Martens: Do it. Do it however you can. Do it even if you intend to carry on working on your novel about a small region in Canada. Leaving Canada for an extended period of time is a great way to learn about Canada, about yourself and your place in the world. Yes, what they say about perspective is true. Yes, absence makes the heart grow fonder. All that. Before you go, learn the language, and while you are there, read the local literature. If I were in charge of the Canada Council, I would create a grant that encourages writers, especially those who can’t afford another degree in a foreign country, to live abroad.

CWA: What are you working on now?

Martens: This fall I began working on a historical novel based on a court case in Toronto in 1907-1908 that ended with a woman being sentenced for witchcraft. Yes, in 1908! I hasten to add that she was not burnt at the stake. Christmas and a bout of Covid temporarily halted progress, but I will return to it in 2023. This project has been so absorbing that I have let my other pet project slide a little, and every month I ask: should I keep going with Canadian Writers Abroad? What do you think?

Unable to comment? Then try CanadianWritersAbroad at gmail dot com.

Melbury Court, London, where began Canadian Writers Abroad.
photo: D. Martens

Posted by Debra Martens

author, editor


  1. I also would love to see Canadian Writers Abroad continuing. It is always great to read about other writers and their experiences living outside of Canada. Good luck with your work in progress. It sounds fascinating.

    Liked by 1 person

  2. JANE CHRISTMAS January 8, 2023 at 11:04

    Absolutely do not give this up, Debra. Canadian Writers Abroad is an important link and service to those of us living outside Canada. It gives us a sense of community, intangible and virtual though it may be. CWA has taught me so much about other Canadian writers, where they have landed and what they are working on. As an expat writer it’s hard to feel part of a community, but I feel part of the CWA community.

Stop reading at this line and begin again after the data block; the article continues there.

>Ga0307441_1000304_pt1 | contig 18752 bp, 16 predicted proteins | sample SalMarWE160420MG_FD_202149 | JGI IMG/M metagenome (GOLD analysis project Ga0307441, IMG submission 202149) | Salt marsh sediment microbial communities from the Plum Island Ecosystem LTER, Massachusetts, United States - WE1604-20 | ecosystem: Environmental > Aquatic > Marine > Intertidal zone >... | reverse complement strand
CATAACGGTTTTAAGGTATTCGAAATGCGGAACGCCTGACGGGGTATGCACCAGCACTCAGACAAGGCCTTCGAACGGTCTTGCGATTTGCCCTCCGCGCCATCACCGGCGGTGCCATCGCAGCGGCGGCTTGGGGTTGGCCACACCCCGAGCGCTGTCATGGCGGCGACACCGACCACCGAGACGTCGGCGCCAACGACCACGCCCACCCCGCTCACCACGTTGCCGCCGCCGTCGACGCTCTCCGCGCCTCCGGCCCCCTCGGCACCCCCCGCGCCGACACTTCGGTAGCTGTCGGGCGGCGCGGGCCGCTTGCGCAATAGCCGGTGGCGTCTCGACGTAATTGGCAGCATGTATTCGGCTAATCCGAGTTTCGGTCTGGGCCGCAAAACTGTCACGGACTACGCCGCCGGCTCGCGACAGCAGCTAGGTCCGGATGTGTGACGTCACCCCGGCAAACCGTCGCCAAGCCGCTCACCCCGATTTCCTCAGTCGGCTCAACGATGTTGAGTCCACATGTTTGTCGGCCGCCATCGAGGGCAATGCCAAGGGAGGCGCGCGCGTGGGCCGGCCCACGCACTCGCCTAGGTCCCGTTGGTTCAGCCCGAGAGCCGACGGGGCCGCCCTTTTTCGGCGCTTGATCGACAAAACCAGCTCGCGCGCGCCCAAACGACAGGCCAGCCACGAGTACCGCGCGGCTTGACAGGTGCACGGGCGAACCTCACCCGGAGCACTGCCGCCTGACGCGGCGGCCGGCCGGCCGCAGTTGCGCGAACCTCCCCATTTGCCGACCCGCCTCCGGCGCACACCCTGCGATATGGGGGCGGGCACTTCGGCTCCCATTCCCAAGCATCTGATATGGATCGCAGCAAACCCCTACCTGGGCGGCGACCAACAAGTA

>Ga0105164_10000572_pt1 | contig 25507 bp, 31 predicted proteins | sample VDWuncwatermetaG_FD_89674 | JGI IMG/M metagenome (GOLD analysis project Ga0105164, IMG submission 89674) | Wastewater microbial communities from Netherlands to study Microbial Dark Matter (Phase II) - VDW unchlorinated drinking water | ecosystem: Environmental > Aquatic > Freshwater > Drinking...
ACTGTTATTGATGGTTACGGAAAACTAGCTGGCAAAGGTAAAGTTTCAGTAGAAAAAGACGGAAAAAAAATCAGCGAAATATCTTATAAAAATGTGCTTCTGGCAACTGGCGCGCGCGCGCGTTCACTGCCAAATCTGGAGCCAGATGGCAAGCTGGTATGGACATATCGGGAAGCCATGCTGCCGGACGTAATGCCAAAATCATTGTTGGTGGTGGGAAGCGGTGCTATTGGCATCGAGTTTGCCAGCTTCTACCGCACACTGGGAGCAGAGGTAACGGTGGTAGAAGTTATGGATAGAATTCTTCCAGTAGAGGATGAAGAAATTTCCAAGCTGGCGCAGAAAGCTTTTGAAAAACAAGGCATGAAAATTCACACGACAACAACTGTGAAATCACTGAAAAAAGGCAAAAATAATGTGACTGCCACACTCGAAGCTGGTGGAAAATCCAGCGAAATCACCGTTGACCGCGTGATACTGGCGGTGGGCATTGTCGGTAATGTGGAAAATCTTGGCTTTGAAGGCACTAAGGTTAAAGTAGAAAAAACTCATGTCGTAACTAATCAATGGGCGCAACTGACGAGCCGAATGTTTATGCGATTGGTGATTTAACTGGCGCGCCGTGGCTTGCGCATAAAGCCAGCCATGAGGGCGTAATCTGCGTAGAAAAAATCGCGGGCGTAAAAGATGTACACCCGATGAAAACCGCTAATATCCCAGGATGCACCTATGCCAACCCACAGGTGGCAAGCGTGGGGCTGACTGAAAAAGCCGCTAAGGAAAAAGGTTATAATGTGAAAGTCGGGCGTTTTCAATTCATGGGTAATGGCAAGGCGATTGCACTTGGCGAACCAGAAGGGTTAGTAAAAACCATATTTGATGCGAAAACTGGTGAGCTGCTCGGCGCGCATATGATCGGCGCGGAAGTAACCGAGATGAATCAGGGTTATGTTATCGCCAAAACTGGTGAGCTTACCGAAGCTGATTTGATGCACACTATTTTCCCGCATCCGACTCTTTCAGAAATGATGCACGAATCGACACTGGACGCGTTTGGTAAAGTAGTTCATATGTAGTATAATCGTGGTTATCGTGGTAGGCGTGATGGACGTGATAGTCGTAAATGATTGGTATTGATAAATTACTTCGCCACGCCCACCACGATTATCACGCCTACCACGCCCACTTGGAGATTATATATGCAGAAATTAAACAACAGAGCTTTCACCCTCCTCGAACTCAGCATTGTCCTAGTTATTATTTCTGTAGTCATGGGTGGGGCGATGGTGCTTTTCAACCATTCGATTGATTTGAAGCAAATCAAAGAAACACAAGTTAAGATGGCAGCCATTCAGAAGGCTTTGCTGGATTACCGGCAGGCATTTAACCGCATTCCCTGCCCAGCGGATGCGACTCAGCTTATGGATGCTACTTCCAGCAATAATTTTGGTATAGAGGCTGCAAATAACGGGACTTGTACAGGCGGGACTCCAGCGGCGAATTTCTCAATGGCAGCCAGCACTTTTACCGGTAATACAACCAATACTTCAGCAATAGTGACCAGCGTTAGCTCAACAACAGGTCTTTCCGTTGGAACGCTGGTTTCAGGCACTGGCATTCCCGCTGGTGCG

It’s great that you are burrowing into an historical novel of your own. Can’t wait to hear more about it. But don’t give up your side hustle! Loads of us appreciate CWA and indeed rely on it for that extra boost. Whenever a missive from CWA appears in my inbox it feels like a letter from home. Thanks for all you do to keep it alive and all of us connected.

    Liked by 2 people

    1. Thank you for this and for your ongoing participation in CWA. Authors like you make it work.


  3. Stewart Cooke January 4, 2023 at 09:19

    By all means, keep Canadian Writers Abroad going. Speaking for myself (and I’m sure for many others), you’ve introduced me to many writers I would not have known otherwise. You should be proud of this “pet project” and the service to both readers and writers that it provides.

    Liked by 1 person

  4. Debra, what a lovely interview, what a lovely life – as you suggest, we transnationals are rather a ‘privileged’ bunch. But people like you try to portion out this privilege by sharing your experience with others.
    While volunteer work is often a thankless job (and ‘thanks’ isn’t why we do it), it helps to hear some appreciation on occasion. So, please know that you are appreciated. And thank you for including me in your brood of writers – all of us, working together, CAN make a difference, and no doubt do. Hang in there…

    Liked by 1 person

    1. Thank you, Kathryn.
      Meeting writers like you makes the volunteer work worth it.

      Liked by 1 person

  5. Thank you.

    Liked by 1 person

  6. When living abroad, it’s a comfort to connect with other Canadians residing outside Canada and especially with those who share the writing passion. Thank you Debra for making this possible. Best wishes for 2023.

    Liked by 1 person